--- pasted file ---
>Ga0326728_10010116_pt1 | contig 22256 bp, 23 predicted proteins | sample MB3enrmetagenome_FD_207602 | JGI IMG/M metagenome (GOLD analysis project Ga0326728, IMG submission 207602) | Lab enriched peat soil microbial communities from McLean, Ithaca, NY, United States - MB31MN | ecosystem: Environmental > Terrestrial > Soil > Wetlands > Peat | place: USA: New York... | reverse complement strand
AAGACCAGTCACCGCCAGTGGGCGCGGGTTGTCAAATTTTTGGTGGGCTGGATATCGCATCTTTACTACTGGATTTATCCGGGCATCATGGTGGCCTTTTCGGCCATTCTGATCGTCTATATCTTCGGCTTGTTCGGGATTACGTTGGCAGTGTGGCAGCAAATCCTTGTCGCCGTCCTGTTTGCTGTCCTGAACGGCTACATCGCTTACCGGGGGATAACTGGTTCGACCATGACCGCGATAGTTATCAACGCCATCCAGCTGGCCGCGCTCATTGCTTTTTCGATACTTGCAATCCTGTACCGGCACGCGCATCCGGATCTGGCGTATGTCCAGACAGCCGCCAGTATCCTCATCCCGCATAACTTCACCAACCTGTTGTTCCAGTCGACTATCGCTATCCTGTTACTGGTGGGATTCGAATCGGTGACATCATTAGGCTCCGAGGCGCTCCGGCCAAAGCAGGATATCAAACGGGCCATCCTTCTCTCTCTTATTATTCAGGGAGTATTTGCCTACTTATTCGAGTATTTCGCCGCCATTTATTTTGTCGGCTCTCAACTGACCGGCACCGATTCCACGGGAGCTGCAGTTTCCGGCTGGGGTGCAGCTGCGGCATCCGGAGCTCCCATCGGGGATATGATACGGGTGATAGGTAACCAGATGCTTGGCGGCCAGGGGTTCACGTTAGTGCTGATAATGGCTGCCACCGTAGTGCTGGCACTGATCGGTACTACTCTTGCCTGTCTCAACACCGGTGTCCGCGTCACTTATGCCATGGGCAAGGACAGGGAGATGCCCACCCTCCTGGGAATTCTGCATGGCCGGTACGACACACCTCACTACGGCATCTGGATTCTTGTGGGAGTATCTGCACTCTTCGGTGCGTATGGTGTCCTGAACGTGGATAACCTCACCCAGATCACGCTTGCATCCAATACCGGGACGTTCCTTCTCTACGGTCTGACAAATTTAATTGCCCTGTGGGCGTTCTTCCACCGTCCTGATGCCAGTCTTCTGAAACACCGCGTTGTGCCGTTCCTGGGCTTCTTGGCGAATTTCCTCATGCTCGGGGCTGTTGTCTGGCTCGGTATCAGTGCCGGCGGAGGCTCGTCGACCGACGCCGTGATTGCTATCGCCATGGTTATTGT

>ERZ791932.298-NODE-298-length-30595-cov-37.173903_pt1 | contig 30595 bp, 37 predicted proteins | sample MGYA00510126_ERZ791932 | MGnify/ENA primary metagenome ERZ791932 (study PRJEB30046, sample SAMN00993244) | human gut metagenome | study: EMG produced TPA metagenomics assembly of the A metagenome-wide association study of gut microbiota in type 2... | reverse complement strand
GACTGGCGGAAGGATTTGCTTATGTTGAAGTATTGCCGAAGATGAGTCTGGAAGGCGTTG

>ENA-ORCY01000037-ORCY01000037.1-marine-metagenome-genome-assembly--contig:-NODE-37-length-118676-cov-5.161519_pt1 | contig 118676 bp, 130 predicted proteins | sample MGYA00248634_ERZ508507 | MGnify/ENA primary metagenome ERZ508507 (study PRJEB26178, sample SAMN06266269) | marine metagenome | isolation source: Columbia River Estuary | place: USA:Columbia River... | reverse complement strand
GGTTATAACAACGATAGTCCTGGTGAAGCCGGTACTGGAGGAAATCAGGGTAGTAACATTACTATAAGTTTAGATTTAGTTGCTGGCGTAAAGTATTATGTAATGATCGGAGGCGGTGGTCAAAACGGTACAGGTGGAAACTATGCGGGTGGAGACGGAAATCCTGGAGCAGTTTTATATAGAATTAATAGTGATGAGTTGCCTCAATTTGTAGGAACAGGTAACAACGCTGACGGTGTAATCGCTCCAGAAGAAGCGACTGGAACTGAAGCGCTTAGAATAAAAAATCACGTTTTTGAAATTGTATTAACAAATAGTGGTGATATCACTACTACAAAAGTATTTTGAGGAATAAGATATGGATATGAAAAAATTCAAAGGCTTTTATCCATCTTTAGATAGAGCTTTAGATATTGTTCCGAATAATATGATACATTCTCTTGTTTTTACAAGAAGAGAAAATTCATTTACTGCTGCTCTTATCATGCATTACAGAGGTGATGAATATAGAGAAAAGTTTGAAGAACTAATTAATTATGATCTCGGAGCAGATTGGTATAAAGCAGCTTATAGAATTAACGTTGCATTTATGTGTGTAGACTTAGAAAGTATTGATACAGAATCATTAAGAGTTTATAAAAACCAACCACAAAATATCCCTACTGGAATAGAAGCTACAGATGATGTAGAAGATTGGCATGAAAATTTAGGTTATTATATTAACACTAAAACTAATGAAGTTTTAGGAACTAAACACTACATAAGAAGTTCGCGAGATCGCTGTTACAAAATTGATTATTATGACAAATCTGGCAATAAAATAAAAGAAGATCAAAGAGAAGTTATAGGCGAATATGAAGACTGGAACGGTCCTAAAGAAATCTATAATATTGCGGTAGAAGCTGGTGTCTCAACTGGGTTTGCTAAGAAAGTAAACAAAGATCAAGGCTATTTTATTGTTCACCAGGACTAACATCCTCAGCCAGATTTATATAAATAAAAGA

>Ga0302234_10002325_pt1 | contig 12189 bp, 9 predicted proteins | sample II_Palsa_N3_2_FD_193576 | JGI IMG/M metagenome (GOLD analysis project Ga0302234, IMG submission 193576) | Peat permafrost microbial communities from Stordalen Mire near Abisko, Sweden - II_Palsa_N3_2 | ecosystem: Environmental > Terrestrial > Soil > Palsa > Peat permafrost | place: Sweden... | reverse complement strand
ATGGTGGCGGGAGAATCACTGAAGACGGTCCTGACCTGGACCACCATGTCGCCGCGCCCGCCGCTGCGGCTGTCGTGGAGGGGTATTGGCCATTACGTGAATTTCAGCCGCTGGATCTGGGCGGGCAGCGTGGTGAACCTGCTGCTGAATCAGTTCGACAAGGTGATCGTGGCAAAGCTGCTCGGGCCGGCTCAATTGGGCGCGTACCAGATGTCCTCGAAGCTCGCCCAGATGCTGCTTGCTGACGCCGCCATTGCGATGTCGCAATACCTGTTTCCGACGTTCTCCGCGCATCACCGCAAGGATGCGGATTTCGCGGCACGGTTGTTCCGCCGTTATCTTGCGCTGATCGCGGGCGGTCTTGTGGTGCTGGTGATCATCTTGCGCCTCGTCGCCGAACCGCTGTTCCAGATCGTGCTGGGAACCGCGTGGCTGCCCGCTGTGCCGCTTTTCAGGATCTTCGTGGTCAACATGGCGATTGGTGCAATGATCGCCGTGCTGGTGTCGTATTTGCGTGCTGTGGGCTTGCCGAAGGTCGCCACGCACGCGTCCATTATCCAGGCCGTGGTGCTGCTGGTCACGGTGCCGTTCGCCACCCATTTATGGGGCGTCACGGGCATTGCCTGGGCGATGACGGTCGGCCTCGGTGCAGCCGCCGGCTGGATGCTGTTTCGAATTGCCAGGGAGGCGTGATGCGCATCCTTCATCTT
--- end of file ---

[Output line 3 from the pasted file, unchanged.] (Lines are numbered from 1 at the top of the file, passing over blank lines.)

>ERZ791932.298-NODE-298-length-30595-cov-37.173903_pt1 | contig 30595 bp, 37 predicted proteins | sample MGYA00510126_ERZ791932 | MGnify/ENA primary metagenome ERZ791932 (study PRJEB30046, sample SAMN00993244) | human gut metagenome | study: EMG produced TPA metagenomics assembly of the A metagenome-wide association study of gut microbiota in type 2... | reverse complement strand